Dembry, Obguagu and Genecin all said it can be especially difficult to manage meningitis outbreaks because they often occur during influenza season, and meningitis, early on, presents symptoms very similar to those of influenza. But Dembry stressed that meningitis symptoms tend to become extremely severe, so people do not usually stay home for long. She added that the disease progresses very quickly, so early diagnosis can be the difference between successfully treating a patient and failing to do so.
Although all the Princeton students affected recovered, the Drexel student who had been visiting Princeton for a weekend contracted the disease and died.
“When the Drexel student died, we were really shocked,” Esteves said. “Everyone knew what was going on, but we didn’t think it was serious.”
Because meningitis affects the brain and spinal cord, neurological symptoms may arise, and persist even after a patient gets better, Ogbuagu explained. He said neurological deficit persists in 20 percent of meningitis survivors and that 10 to 15 percent of people who get meningitis die of the disease.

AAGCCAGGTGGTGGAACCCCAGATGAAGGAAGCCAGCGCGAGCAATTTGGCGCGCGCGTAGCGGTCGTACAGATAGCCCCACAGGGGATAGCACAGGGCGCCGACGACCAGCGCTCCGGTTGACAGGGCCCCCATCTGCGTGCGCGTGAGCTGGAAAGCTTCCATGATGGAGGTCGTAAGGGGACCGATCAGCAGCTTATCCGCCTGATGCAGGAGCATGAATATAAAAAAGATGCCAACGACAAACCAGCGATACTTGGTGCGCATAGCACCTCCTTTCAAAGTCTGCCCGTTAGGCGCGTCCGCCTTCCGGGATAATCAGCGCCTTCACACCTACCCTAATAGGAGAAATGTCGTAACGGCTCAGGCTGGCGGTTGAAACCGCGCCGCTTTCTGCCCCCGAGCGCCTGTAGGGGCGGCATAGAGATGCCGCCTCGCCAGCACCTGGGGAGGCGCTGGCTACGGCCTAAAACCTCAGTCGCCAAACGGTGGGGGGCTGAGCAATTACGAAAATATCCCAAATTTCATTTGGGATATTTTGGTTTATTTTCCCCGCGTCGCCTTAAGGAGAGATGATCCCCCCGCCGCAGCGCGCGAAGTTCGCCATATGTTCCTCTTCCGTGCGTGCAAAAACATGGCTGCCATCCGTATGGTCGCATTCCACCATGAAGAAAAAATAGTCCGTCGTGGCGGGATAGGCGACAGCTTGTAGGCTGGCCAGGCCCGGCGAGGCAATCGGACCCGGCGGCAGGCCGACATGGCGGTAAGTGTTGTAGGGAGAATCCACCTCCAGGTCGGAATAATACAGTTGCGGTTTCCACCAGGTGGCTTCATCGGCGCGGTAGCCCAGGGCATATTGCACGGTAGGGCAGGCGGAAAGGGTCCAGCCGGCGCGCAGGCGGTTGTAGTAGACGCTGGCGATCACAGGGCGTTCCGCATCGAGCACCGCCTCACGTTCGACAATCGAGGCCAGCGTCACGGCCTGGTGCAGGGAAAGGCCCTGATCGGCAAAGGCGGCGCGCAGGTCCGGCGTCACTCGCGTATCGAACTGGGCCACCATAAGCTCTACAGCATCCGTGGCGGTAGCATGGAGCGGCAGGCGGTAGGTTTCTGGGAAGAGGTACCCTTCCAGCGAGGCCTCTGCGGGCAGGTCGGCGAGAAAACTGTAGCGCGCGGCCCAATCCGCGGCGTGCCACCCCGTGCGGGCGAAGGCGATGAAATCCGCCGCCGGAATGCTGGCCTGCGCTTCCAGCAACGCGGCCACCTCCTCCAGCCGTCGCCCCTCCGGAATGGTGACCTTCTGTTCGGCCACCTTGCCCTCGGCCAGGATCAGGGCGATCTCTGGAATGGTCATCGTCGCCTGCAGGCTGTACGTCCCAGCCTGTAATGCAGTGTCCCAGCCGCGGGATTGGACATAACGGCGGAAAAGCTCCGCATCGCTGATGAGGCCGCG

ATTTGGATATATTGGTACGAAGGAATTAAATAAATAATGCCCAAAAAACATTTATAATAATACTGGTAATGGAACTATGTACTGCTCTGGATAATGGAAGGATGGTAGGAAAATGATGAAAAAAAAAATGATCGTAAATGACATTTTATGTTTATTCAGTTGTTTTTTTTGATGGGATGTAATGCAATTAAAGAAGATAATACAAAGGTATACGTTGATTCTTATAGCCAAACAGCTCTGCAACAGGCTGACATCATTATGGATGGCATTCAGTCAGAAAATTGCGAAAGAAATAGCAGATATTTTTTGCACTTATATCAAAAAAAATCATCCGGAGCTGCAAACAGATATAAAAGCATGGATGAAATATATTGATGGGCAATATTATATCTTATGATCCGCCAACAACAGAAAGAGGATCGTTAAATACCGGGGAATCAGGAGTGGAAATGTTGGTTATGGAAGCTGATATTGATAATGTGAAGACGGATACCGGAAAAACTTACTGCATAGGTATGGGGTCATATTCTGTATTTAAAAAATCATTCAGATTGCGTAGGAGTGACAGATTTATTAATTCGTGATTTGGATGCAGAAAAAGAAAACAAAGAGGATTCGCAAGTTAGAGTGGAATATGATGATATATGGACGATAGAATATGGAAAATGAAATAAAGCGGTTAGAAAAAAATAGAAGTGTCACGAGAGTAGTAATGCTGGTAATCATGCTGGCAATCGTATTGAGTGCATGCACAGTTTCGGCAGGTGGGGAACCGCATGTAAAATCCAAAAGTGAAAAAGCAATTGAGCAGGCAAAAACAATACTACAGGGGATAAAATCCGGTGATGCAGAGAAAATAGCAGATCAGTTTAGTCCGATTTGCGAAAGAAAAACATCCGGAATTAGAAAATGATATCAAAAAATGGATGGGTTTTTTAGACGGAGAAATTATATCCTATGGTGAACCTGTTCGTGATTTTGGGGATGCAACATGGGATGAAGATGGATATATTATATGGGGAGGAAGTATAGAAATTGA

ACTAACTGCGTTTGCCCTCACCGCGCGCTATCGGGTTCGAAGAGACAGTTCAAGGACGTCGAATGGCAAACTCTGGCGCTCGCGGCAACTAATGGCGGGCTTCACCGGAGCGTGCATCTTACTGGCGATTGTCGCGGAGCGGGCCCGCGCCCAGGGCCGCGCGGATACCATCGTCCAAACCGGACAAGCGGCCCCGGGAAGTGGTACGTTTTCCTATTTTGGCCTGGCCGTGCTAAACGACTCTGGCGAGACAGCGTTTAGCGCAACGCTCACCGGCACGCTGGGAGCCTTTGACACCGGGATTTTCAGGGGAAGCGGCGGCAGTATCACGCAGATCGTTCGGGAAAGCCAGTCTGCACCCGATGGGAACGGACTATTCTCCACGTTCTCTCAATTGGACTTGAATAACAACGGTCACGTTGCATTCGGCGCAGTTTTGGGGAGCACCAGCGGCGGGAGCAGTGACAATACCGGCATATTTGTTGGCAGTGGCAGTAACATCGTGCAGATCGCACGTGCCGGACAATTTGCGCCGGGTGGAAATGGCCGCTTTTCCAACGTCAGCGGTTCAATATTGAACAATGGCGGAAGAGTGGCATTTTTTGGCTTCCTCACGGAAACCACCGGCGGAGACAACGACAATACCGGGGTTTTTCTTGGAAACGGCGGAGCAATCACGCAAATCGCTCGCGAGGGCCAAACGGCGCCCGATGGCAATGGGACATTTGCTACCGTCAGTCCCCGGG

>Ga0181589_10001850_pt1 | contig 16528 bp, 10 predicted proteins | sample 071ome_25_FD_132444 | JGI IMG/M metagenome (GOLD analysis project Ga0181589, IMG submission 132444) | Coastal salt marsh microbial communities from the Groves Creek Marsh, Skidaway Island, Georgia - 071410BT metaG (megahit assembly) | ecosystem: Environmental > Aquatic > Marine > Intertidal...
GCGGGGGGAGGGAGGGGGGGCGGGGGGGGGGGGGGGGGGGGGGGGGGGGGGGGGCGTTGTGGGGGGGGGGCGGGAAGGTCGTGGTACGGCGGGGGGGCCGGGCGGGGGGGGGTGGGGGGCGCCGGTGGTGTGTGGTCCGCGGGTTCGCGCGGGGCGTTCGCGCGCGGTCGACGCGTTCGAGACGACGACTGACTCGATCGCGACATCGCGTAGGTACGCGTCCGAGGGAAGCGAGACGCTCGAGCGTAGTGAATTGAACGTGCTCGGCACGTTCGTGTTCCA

While all nine Yale students interviewed said they first heard about Yale’s first case of meningitis in a campus-wide email, at Princeton, rumors circulated by word of mouth before students were formally notified by the University, Princeton students interviewed said. Following the initial case, students were informed of subsequent cases by campus-wide emails.
At Princeton, very few students worried about the severity of the disease on campus until the University made the decision to import the then-unapproved vaccines, Esteves said.
Yale students interviewed were calm and optimistic about the University’s ability to handle a possible meningitis outbreak.
“Until there are more outbreaks, there is no reason to be too concerned,” said one student in Calhoun. “I have faith that Yale Health and the administrators are taking enough preventative measures.”
Even the patient’s suitemates said they were not alarmed by the potential for an outbreak. One suitemate said they are not worried about becoming infected, but understands why others would be. They added that the nurse who spoke with her told her that unless they had been within three feet of the patient for more than eight hours, they are unlikely to be infected.
According to the National Institutes of Health, approximately 2,600 people contract meningitis in the United States every year.